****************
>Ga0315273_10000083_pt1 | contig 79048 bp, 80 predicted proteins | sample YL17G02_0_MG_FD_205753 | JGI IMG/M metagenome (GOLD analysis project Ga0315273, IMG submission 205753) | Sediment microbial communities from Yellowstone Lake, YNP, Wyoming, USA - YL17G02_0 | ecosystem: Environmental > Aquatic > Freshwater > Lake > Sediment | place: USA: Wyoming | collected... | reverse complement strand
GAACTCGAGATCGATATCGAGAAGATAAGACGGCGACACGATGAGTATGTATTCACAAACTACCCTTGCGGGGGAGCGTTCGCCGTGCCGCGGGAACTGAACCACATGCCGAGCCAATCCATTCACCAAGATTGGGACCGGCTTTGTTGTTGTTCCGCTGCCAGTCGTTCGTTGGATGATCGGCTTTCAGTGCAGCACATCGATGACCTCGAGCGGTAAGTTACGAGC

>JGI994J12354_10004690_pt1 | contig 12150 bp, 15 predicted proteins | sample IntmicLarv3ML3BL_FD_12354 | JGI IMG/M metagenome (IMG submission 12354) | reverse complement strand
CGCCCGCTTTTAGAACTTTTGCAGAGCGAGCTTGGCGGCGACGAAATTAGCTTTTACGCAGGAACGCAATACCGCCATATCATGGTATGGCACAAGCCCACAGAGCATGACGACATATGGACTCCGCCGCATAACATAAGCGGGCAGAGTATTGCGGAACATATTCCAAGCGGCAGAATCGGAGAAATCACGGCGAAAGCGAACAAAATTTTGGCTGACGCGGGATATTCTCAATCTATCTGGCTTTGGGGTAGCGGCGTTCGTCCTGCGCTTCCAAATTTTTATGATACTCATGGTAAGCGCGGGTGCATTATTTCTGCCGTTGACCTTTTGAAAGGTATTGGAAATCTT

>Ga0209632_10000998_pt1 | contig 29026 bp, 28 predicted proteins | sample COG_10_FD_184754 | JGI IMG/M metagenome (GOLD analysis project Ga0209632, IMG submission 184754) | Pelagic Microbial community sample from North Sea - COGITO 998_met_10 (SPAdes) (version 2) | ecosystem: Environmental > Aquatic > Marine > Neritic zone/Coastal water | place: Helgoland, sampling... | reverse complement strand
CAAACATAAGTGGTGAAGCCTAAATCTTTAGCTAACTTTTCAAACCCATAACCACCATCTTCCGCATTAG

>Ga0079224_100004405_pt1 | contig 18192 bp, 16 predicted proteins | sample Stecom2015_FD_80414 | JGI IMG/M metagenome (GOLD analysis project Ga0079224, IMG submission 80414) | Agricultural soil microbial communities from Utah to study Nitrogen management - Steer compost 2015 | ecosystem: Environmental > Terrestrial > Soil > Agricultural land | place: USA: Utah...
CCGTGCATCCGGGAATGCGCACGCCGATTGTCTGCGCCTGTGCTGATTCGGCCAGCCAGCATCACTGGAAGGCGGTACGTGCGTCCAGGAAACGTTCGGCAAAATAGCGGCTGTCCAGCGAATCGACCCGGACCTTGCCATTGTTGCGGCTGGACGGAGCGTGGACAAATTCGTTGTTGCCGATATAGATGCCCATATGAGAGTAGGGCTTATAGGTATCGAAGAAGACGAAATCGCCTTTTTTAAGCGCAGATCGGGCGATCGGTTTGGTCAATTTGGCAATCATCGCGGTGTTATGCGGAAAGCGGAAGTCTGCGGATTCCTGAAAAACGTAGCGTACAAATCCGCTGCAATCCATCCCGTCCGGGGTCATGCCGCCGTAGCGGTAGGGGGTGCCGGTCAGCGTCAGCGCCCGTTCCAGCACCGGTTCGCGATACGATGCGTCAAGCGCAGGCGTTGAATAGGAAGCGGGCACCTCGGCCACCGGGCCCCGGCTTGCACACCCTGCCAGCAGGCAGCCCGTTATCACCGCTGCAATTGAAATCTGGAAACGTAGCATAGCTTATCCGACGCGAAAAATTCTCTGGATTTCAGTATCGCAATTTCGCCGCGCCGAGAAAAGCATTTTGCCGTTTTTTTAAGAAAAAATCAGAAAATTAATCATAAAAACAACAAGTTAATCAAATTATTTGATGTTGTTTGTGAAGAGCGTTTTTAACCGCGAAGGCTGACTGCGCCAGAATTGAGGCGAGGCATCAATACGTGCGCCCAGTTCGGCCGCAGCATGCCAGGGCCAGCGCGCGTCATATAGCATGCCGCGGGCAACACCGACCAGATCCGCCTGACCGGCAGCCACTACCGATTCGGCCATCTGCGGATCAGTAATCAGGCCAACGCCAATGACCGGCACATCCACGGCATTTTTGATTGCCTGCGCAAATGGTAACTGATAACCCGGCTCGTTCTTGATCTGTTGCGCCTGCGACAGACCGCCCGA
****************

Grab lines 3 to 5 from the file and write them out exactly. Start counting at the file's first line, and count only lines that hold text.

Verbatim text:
>JGI994J12354_10004690_pt1 | contig 12150 bp, 15 predicted proteins | sample IntmicLarv3ML3BL_FD_12354 | JGI IMG/M metagenome (IMG submission 12354) | reverse complement strand
CGCCCGCTTTTAGAACTTTTGCAGAGCGAGCTTGGCGGCGACGAAATTAGCTTTTACGCAGGAACGCAATACCGCCATATCATGGTATGGCACAAGCCCACAGAGCATGACGACATATGGACTCCGCCGCATAACATAAGCGGGCAGAGTATTGCGGAACATATTCCAAGCGGCAGAATCGGAGAAATCACGGCGAAAGCGAACAAAATTTTGGCTGACGCGGGATATTCTCAATCTATCTGGCTTTGGGGTAGCGGCGTTCGTCCTGCGCTTCCAAATTTTTATGATACTCATGGTAAGCGCGGGTGCATTATTTCTGCCGTTGACCTTTTGAAAGGTATTGGAAATCTT

>Ga0209632_10000998_pt1 | contig 29026 bp, 28 predicted proteins | sample COG_10_FD_184754 | JGI IMG/M metagenome (GOLD analysis project Ga0209632, IMG submission 184754) | Pelagic Microbial community sample from North Sea - COGITO 998_met_10 (SPAdes) (version 2) | ecosystem: Environmental > Aquatic > Marine > Neritic zone/Coastal water | place: Helgoland, sampling... | reverse complement strand